http://www.ncbi.nlm.nih.gov/pubmed/16738186
[5] Zhou, L. and Xiao, B. (2001) Emergency Contraception with Multiload Cu-375 SL IUD: A Multicenter Clinical Trial. Contraception, 64, 107-112. http://dx.doi.org/10.1016/S0010-7824(01)00231-1
[6] The World Health Organization (2008) Medical Eligibility Criteria for Contraceptive Use, 2008 Update. http://whqlibdoc.who.int/hq/2008/WHO_RHR_08.19_eng.pdf?
[7] American College of Obstetricians and Gynecologists (2011) Long-Acting Reversible Contraception: Implants and Intrauterine Devices. Obstetrics & Gynecology, 118, 184-196.
http://dx.doi.org/10.1097/AOG.0b013e318227f05e
[8] United Nations (2011) World Contraceptive Use.
http://un.org/esa/population/publications/contraceptive2011/contraceptive2011.htm
[9] Buhling, K.J., Zite, N.B., Lotke, P. and Black, K. (2014) Worldwide Use of Intrauterine Contraception: A Review. Contraception, 89, 162-173. http://dx.doi.org/10.1016/j.contraception.2013.11.011
[10] American College of Obstetricians and Gynecologists (2009) Increasing Use of Contraceptive Implants and Intrauterine Devices to Reduce Unintended Pregnancy. Obstetrics & Gynecology, 114, 1434-1438. http://dx.doi.org/10.1097/AOG.0b013e3181c6f965
[11] US Department of Health and Human Services (2012) Healthy People 2020. Family Planning Topic Area. http://www.healthypeople.gov/2020/topicsobjectives2020/overview.aspx?topicid=13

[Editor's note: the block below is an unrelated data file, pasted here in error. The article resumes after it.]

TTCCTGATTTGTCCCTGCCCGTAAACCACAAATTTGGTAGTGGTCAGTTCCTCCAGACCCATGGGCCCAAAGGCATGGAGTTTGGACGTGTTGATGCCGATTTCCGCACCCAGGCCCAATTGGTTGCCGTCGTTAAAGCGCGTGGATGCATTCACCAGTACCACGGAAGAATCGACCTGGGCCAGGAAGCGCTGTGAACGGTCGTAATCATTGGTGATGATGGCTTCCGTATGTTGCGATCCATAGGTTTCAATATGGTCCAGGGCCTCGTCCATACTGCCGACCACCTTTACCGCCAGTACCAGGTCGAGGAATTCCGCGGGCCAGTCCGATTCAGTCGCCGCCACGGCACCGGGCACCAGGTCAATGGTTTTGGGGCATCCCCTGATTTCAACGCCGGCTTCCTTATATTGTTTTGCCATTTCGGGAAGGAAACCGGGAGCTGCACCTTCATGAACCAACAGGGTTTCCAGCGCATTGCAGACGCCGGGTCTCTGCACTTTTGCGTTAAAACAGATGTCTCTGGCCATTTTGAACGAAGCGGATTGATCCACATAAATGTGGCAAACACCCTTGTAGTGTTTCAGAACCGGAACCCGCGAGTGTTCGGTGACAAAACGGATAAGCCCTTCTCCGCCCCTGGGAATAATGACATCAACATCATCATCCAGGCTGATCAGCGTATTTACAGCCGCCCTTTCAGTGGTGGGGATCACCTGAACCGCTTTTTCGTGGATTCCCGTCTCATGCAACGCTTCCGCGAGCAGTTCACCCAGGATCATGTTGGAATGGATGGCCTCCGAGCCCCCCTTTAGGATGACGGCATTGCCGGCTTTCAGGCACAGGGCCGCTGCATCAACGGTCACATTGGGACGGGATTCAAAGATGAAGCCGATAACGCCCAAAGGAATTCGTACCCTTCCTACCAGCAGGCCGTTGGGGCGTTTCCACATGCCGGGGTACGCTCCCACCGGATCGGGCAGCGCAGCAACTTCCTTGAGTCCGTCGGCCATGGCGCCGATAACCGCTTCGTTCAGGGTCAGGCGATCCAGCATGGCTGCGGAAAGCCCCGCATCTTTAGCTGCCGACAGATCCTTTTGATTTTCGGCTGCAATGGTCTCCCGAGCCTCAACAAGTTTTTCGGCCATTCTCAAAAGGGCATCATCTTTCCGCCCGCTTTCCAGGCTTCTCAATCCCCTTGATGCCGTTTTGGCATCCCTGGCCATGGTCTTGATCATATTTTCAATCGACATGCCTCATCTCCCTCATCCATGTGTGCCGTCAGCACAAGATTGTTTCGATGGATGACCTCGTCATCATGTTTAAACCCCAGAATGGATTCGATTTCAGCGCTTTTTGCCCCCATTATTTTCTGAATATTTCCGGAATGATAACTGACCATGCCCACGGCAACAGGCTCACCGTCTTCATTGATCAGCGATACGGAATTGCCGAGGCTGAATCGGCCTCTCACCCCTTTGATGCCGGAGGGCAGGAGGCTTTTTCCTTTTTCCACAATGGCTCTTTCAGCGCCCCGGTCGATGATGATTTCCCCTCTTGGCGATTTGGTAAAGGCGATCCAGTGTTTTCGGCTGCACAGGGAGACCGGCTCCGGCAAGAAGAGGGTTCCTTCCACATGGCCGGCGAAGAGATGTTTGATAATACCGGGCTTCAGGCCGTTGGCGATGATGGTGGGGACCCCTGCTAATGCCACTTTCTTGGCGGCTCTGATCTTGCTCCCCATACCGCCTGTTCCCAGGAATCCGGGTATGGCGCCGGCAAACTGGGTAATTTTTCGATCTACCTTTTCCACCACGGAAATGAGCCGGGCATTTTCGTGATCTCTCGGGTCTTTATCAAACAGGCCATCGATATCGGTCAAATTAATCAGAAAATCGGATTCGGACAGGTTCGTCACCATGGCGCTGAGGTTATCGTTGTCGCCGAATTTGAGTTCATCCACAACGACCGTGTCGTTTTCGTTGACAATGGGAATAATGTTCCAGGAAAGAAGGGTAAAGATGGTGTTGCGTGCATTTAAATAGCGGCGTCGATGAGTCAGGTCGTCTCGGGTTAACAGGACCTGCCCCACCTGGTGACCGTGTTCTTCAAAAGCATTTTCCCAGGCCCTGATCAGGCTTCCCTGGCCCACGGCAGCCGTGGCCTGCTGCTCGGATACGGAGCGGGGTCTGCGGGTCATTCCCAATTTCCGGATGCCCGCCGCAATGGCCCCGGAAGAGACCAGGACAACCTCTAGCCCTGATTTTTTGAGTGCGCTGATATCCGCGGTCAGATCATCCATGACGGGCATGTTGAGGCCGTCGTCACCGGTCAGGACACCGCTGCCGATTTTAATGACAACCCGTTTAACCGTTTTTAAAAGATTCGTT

[12] Finer, L.B. and Henshaw, S.K. (2006) Disparities in Rates of Unintended Pregnancy in the United States, 1994 and 2001. Perspectives on Sexual and Reproductive Health, 38, 90-96.
http://dx.doi.org/10.1363/3809006
[13] Blumenthal, P.D., Voedisch, A. and Gemzell-Danielsson, K. (2010) Strategies to Prevent Unintended Pregnancy: Increasing Use of Long-Acting Reversible Contraception. Human Reproduction Update, 17, 121-137. http://dx.doi.org/10.1093/humupd/dmq026
[14] Guttmacher Institute (2013) Unintended Pregnancy in the United States.
http://www.guttmacher.org/pubs/FB-Unintended-Pregnancy-US.html
[15] Brown, S.S. and Eisenberg, L. (1995) The Best Intentions: Unintended Pregnancy and the Well-Being of Children and Families. National Academy Press, Washington DC.
[16] Sonfield, A., Kost, K., Gold, R.B. and Finer, L.B. (2011) The Public Costs of Births Resulting from Unintended Pregnancies: National and State-Level Estimates. Perspectives on Sexual and Reproductive Health, 43, 94-110. http://dx.doi.org/10.1363/4309411
[17] Rubin, S.E., Fletcher, J., Stein, T., Segall-Gutierrez, P. and Gold, M. (2011) Determinants of Intrauterine Contraception Provision among US Family Physicians: A National Survey of Knowledge, Attitudes and Practice. Contraception, 83, 472-478.
http://dx.doi.org/10.1016/j.contraception.2010.10.003
[18] Stubbs, E. and Schamp, A. (2008) The Evidence Is In. Why Are IUDs Still Out? Family Physicians’ Perceptions of Risk and Indications. Canadian Family Physician, 54, 560-566.